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Growing Color: My First Dye Garden

Freshly planted marigolds

With the gardening season coming to a close, I want to take some time to look back on my first attempt at growing my own natural dyes. We have limited space and my thumb is not very green, so when I began thinking about planting a dye garden I knew I needed to keep it simple. I selected a couple dye plants based on the colors that I was hoping to achieve and how hardy they were.  I decided to start with marigolds, dyer’s coreopsis, and hopi black dye sunflowers. I purchased my marigolds at the nursery already started and I bought the dyer’s coreopsis and hopi black dye sunflower seeds from bedheadfiber.com.

Throughout the summer, with the help of my husband and kids, I was able to keep these flowers alive. We also grew some vegetables and the kids love picking fresh carrots and watching the plants grow and develop over the course of the season.

Every other evening we would pop the dyer’s coreopsis flower heads off the plant and strip the petals into a bowl. By the next day there would be a whole new crop of bright, yellow flowers to pick. The petals were left to dry out overnight and now I have a large jar of color just waiting to be used all winter. I also collected seeds from some of the flowers with hopes that next summer they will develop.

I collected the marigolds as they died and let them dry out as well. Next year I would love to make a marigold garland. This seems like a beautiful way to collect and let the flowers dry out. I would also like to try another variety of marigolds, but I’m undecided about which one yet.

As for the hopi black dye sunflowers, they were a bit slow to start and I wasn’t sure if they were going to produce any flowers. Sure enough they grew and grew and flowers began to emerge. They did not get as tall as I have seen and the heads were only about the size of both of my fist, but they were beautiful. Once the heads died, I cut them off the stalk and let them dry out a bit. Then I harvested the seeds into a bowl to let them further dry out. I haven’t done any experimenting with them yet, but I’m looking forward to seeing what colors can be achieved.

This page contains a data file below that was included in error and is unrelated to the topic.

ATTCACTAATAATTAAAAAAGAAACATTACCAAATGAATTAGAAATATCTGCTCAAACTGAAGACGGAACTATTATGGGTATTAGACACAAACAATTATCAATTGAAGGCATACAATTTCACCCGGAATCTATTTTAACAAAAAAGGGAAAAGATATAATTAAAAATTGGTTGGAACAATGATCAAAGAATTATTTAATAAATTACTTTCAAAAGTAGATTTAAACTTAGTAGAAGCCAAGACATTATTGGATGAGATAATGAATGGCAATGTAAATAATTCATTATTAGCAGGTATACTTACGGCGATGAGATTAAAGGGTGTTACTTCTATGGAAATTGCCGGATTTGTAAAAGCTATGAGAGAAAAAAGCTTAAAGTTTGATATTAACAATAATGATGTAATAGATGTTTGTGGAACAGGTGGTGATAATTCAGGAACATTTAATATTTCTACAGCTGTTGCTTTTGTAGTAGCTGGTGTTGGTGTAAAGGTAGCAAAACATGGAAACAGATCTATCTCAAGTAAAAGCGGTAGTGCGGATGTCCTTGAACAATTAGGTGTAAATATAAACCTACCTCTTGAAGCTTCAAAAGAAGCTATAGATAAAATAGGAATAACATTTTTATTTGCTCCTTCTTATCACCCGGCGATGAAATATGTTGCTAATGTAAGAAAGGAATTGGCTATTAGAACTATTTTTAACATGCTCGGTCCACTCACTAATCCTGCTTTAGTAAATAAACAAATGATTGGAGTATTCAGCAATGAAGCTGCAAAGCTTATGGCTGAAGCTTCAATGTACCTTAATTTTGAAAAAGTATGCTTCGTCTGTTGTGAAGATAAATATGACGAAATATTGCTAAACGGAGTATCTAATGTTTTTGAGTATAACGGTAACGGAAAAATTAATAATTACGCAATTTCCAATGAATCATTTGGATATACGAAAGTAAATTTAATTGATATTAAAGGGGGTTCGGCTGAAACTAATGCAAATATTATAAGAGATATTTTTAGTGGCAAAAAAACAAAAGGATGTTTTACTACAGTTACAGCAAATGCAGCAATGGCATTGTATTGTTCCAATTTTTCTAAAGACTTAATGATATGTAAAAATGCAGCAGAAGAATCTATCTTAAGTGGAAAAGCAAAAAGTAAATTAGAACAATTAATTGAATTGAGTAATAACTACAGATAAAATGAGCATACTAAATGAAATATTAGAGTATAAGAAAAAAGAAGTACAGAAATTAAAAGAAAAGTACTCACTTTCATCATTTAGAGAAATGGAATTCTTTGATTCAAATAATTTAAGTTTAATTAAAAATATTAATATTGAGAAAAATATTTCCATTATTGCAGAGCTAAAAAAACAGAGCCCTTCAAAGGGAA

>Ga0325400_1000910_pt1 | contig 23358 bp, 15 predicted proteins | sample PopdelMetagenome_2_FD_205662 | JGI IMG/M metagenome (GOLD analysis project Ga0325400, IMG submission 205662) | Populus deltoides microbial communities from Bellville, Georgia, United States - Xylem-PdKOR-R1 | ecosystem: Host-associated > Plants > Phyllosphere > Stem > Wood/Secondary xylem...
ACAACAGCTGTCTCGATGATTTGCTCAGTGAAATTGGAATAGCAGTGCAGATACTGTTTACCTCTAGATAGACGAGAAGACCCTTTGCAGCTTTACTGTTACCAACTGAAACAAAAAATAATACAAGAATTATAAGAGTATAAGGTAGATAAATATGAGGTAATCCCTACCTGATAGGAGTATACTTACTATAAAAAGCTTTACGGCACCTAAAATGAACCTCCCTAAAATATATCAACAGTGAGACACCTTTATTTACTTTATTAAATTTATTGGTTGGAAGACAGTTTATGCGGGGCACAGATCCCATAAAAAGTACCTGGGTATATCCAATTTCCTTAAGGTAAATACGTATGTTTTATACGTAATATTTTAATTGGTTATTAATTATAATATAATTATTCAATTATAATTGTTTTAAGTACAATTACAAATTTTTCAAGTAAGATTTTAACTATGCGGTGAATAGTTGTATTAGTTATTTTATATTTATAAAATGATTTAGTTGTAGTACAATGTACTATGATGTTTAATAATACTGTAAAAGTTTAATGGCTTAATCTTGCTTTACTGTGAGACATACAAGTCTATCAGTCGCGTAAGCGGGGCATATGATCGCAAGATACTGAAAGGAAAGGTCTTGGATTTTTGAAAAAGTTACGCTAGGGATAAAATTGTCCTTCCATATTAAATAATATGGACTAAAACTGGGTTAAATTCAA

Once again, growing a garden has taught me to be more patient; to be mindful and intentional in the hopes of getting something that will serve me well in the future. I am very much looking forward to using all the color that we collected this summer throughout the winter. Next summer, I have hopes to add a couple more dye plants to our garden. I would love to try pin cushions, goldenrod, and indigo. I’m sure come April, when I’m ready to see green again, I will have a long list that I will need to edit back in order to fit it all in.

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Experiments with Painting Fabric

Lately I’ve been intrigued by the idea of painting with natural dyes. My hope and vision is to use natural color to create unique painted fabric using upcycled cloth. I’ve tried working with iron water as color modifier to paint patterns on naturally dyed fabric, but I have not been very successful. The patterns and colors tend to bleed together too much when washed.

After some initial research in Natural Color by Sasha Duerr, I decided to go ahead and give it a try. Promagrenate skin dye was up first. I simmered the skins on and off for a day. After straining the liquid from the pulp, I reduced the liquid dye by simmering it again for about an hour. Then I added guar gum to thicken up the paint. I also wanted to change up the color so I added iron to half of the paint.

My pomegranate paint was much more orangey, coral color then I thought it would be. I was expecting it to be much more yellow. Once I started painting, I was pleasantly surprised by how the paint turned bright yellow on the fabric. The fabric was mordanted in aluminum acetate. Watching the color change as a reaction to the mordanted fabric gave me a first hand look at how the mordant effects the dye.

Once washed, the iron paint bleed slightly into the original yellow paint, but the integrity of the design stayed. I also splattered lemon juice on some the fabric. The lemon juice acted as bleach on the natural dye so I was left with an interesting effect on the fabric.